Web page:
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Review of "Lost Years: A Memior 1945-1951 by Christopher Isherwood"
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Review "Lost Years: A Memoir 1945-1951," by Christopher Isherwood, edited by Katherine Bucknell

Note: a version of this book review appeared in the Los Angeles Times Book Review.     

When Christopher Isherwood died in 1986, his literary reputation seemed solid. He had written several fine books that revealed him to be a masterful stylist, including "Prater Violet" and "The Berlin Stories." His novel "A Single Man" is, in this reviewer's opinion, that rarity in literature, a "perfect" work, every word exact in its wise, sad, and funny documentation of one day in the life of an older man who wakes, remembers, and may perhaps, at the end, die.

     His respected literary standing allowed him to survive controversies: There was his fleeing London on the eve of World War II; his avoiding conscription as a conscientious objector after he became an American; his association with Vedanta, on and off intending to become a monk; his affairs with very young men--and intimations of anti-semitism. The publication of this so-called Memoir may challenge his reputation more critically than anything else in his life.

     In 1971, during an arid creative period, Isherwood began this "reconstructed diary." "It might keep me amused, like knitting...." [ix] He attempted to record, from memory, events of years left out in his formal diary, the years 1945-1955. He abandoned the reconstruction in 1977, stopping with an entry dated 1951. The protagonist of the reconstruction is referred to as "Christopher." In copious footnotes, the older writer comments as "I" from the vantage of about 20 years past.

      When the "Diaries" appeared posthumously, former friends and champions were jarred by the vituperative treatment of them by a man who had courted and praised their friendship, often lavishly in public. About a close writer-friend and ally he wrote in the "Diaries:" "[H]e exudes ... a cynical misery and a grudge against society which is really based on his own lack of talent...." [Diaries, 533] About another: "[M]ost people dislike [him] because he is ugly and unchic and not quite talented enough." [Diaries 852]

     Many who knew Isherwood and liked him (including this reviewer) saw someone else revealed, a mean-spirited man, although in forced retrospect one was able to detect avoided hints of that new person. "Lost Years" compounds the nastiness of the "Diaries," and Isherwood emerges as even more of a stranger, an abusive, vindictive stranger.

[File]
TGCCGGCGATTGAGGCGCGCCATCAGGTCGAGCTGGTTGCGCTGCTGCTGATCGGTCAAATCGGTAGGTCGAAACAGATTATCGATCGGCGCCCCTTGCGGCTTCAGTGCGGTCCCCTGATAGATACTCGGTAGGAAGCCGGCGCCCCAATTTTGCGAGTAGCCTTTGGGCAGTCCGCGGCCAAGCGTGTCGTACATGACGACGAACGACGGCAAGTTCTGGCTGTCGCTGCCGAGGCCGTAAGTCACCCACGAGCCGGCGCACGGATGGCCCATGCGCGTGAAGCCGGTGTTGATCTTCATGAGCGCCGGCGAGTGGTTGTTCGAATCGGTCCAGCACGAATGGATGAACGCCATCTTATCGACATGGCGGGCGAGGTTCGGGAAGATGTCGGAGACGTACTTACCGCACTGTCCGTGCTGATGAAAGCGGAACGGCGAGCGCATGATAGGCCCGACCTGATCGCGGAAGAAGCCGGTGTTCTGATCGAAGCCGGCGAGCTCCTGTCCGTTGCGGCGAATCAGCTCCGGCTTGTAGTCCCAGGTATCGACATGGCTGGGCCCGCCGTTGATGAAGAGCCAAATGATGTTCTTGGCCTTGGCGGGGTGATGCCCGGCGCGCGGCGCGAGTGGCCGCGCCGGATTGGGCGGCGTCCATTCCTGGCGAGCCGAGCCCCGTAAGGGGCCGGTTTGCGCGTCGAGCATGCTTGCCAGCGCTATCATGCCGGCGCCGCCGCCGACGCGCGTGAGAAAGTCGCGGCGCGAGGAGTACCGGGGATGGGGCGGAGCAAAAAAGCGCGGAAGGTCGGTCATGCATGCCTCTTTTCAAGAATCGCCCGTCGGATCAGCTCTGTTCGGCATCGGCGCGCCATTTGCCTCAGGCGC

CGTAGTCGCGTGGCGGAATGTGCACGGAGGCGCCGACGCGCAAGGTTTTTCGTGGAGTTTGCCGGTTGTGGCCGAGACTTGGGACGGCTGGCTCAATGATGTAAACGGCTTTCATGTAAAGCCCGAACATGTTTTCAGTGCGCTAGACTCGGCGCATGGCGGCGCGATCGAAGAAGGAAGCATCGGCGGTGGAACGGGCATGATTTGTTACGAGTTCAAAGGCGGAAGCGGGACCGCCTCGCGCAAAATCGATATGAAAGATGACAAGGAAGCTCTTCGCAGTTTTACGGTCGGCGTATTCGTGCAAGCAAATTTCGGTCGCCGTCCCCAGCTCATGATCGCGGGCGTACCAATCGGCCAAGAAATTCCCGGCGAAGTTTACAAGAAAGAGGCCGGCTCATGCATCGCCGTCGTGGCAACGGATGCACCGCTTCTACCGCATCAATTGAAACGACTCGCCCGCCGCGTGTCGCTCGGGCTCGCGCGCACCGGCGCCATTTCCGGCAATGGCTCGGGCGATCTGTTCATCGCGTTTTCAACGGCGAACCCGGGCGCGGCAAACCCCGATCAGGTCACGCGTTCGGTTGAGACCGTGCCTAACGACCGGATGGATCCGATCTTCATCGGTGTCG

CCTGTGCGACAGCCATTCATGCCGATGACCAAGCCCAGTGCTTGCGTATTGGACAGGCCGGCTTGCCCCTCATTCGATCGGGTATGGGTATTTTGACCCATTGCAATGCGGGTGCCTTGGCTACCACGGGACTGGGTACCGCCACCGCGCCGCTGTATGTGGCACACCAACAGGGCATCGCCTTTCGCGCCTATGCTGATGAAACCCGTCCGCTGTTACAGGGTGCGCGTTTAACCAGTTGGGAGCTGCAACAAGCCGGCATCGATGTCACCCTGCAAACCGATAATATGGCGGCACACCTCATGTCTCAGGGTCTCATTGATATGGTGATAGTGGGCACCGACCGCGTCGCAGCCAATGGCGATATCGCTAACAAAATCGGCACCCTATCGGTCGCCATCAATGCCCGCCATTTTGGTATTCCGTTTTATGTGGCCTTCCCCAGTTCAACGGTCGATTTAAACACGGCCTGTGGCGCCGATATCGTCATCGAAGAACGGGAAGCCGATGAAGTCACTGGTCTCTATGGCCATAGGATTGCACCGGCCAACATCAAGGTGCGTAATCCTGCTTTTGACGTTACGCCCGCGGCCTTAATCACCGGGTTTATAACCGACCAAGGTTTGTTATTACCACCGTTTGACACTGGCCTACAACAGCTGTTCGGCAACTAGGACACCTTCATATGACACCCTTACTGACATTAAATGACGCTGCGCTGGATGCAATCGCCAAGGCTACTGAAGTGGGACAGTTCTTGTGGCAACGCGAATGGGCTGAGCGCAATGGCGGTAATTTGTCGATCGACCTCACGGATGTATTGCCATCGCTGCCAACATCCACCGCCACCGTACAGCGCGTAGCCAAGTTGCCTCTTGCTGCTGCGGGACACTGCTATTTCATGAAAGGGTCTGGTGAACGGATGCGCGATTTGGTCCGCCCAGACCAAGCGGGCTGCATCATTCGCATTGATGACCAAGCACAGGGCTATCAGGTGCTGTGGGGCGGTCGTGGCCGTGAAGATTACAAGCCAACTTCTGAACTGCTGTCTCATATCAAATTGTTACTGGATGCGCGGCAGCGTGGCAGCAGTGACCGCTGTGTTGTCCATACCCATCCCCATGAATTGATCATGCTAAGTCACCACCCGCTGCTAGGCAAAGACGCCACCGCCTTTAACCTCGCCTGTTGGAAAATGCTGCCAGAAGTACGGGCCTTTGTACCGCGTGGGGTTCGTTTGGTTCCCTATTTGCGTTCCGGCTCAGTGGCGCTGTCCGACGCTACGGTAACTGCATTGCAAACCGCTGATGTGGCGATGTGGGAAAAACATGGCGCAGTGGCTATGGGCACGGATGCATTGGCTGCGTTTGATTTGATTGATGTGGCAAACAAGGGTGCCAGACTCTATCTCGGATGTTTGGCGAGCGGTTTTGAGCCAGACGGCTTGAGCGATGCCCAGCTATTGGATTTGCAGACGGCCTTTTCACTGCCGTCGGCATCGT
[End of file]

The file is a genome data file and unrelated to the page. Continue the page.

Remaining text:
Some of the most apt descriptions of this book may be borrowed from Isherwood's remarks about others: "[His] name-dropping soon got to be a bore and his tale-telling was so indiscreet that you became afraid to open your mouth...." (232) About another "friend": "... his approach was demure until he had detected your weak points and was ready to play on them." [43] Isherwood's name-dropping becomes as rote as a mantra--"dinner with the Knopfs ... Supper with Peter Viertel." [490]. No matter how "demure" an encounter might have seemed to others, everyone who crossed his path was exposed to later-recorded malice that exploited vulnerabilities he detected, like a spy.

     How is "Lost Years" different from other candid accounts that put an author's life in a negative light? Flaubert's letters to Louise Colet reveal him violating her trust with false expectations of a permanent union. Dealing primarily with the author's theories on the novel, the letters illuminate his work, become literature. There are many other such works--Rousseau's "The Confessions," Virginia Woolf's "A Writer's Diary, "Boswell's London Journal."

     Even a generous definition of the word would disqualify "Lost Years" as literature. A torrent of slights and gossip, relentless renderings of messy affairs--so similar that only names change--it contains little about the author's art, his novels, his philosophical views. It is not even reliable as a historical document. repressive times: Major historical events surrender to chat: "The next month passed without any remarkable incidents.... It sounds crazy to say this, when, in fact, Mussolini and his mistress were killed.... Hitler's death was announced.... Berlin fell ... and the Nazis surrendered.... [T]he day-to-day diary records that, on the 28th, [Christopher] took a taxi to the beach...." [31] In retrospective notes that might have allowed him ironic perspective about changing attitudes toward homosexuality, he chooses instead to extend the gossip.

     Curiously driven to find fraudulence in others, he becomes insensitive to genuine confusions: 169. "What really repelled Christopher [was] his dishonest, tricky bisexual posture.... [H]e became maudlin over his marriage, and his responsibilities as a father. Stephen Spender is deeply false in the same way, but not nearly as disgusting.... They are both utterly untrustworthy." (Apparently Isherwood forgot that in his Diaries he claimed at least one bisexual seizure: "I made violent love to that Russian girl.") ["Diaries," 67]


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